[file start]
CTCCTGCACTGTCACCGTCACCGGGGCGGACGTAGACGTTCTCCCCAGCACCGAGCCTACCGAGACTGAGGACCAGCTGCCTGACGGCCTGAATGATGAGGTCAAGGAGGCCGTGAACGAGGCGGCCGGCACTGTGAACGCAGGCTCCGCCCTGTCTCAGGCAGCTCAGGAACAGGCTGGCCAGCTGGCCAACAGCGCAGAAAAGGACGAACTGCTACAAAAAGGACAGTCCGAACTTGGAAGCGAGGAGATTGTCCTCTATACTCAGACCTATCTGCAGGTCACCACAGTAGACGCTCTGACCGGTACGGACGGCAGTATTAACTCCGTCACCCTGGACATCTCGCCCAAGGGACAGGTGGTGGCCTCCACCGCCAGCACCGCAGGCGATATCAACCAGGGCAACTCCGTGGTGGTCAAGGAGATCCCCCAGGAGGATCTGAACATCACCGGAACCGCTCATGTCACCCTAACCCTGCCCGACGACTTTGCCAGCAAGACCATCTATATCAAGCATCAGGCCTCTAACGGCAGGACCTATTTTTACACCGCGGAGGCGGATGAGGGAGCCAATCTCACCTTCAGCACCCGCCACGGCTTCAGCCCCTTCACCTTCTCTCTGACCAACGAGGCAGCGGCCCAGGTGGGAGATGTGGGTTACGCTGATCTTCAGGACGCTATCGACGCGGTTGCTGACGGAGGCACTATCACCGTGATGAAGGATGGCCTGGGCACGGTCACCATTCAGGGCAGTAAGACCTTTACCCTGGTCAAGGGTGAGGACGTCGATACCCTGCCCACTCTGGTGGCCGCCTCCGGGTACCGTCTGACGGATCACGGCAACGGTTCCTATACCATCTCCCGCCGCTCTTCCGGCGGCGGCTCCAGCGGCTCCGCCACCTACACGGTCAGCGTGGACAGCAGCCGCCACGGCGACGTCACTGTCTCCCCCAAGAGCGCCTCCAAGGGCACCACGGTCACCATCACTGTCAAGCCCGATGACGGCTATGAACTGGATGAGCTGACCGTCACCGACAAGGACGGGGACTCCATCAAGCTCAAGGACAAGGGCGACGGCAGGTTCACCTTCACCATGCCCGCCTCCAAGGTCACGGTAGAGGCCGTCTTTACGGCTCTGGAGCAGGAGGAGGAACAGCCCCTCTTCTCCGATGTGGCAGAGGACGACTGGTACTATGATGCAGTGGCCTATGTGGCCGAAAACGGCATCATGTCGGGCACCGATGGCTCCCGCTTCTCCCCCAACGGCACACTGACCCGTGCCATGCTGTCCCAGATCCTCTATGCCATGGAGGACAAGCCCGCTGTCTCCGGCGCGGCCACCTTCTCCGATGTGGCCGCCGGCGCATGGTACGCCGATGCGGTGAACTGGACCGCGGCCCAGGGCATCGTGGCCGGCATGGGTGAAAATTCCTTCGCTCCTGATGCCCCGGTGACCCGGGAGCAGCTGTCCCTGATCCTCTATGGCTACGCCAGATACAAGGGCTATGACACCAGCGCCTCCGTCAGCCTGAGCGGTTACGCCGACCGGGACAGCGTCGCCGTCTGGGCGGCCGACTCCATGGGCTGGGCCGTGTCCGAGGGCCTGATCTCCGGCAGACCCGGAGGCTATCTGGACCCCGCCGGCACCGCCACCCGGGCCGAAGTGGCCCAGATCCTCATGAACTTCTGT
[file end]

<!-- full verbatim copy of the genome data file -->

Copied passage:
CTCCTGCACTGTCACCGTCACCGGGGCGGACGTAGACGTTCTCCCCAGCACCGAGCCTACCGAGACTGAGGACCAGCTGCCTGACGGCCTGAATGATGAGGTCAAGGAGGCCGTGAACGAGGCGGCCGGCACTGTGAACGCAGGCTCCGCCCTGTCTCAGGCAGCTCAGGAACAGGCTGGCCAGCTGGCCAACAGCGCAGAAAAGGACGAACTGCTACAAAAAGGACAGTCCGAACTTGGAAGCGAGGAGATTGTCCTCTATACTCAGACCTATCTGCAGGTCACCACAGTAGACGCTCTGACCGGTACGGACGGCAGTATTAACTCCGTCACCCTGGACATCTCGCCCAAGGGACAGGTGGTGGCCTCCACCGCCAGCACCGCAGGCGATATCAACCAGGGCAACTCCGTGGTGGTCAAGGAGATCCCCCAGGAGGATCTGAACATCACCGGAACCGCTCATGTCACCCTAACCCTGCCCGACGACTTTGCCAGCAAGACCATCTATATCAAGCATCAGGCCTCTAACGGCAGGACCTATTTTTACACCGCGGAGGCGGATGAGGGAGCCAATCTCACCTTCAGCACCCGCCACGGCTTCAGCCCCTTCACCTTCTCTCTGACCAACGAGGCAGCGGCCCAGGTGGGAGATGTGGGTTACGCTGATCTTCAGGACGCTATCGACGCGGTTGCTGACGGAGGCACTATCACCGTGATGAAGGATGGCCTGGGCACGGTCACCATTCAGGGCAGTAAGACCTTTACCCTGGTCAAGGGTGAGGACGTCGATACCCTGCCCACTCTGGTGGCCGCCTCCGGGTACCGTCTGACGGATCACGGCAACGGTTCCTATACCATCTCCCGCCGCTCTTCCGGCGGCGGCTCCAGCGGCTCCGCCACCTACACGGTCAGCGTGGACAGCAGCCGCCACGGCGACGTCACTGTCTCCCCCAAGAGCGCCTCCAAGGGCACCACGGTCACCATCACTGTCAAGCCCGATGACGGCTATGAACTGGATGAGCTGACCGTCACCGACAAGGACGGGGACTCCATCAAGCTCAAGGACAAGGGCGACGGCAGGTTCACCTTCACCATGCCCGCCTCCAAGGTCACGGTAGAGGCCGTCTTTACGGCTCTGGAGCAGGAGGAGGAACAGCCCCTCTTCTCCGATGTGGCAGAGGACGACTGGTACTATGATGCAGTGGCCTATGTGGCCGAAAACGGCATCATGTCGGGCACCGATGGCTCCCGCTTCTCCCCCAACGGCACACTGACCCGTGCCATGCTGTCCCAGATCCTCTATGCCATGGAGGACAAGCCCGCTGTCTCCGGCGCGGCCACCTTCTCCGATGTGGCCGCCGGCGCATGGTACGCCGATGCGGTGAACTGGACCGCGGCCCAGGGCATCGTGGCCGGCATGGGTGAAAATTCCTTCGCTCCTGATGCCCCGGTGACCCGGGAGCAGCTGTCCCTGATCCTCTATGGCTACGCCAGATACAAGGGCTATGACACCAGCGCCTCCGTCAGCCTGAGCGGTTACGCCGACCGGGACAGCGTCGCCGTCTGGGCGGCCGACTCCATGGGCTGGGCCGTGTCCGAGGGCCTGATCTCCGGCAGACCCGGAGGCTATCTGGACCCCGCCGGCACCGCCACCCGGGCCGAAGTGGCCCAGATCCTCATGAACTTCTGT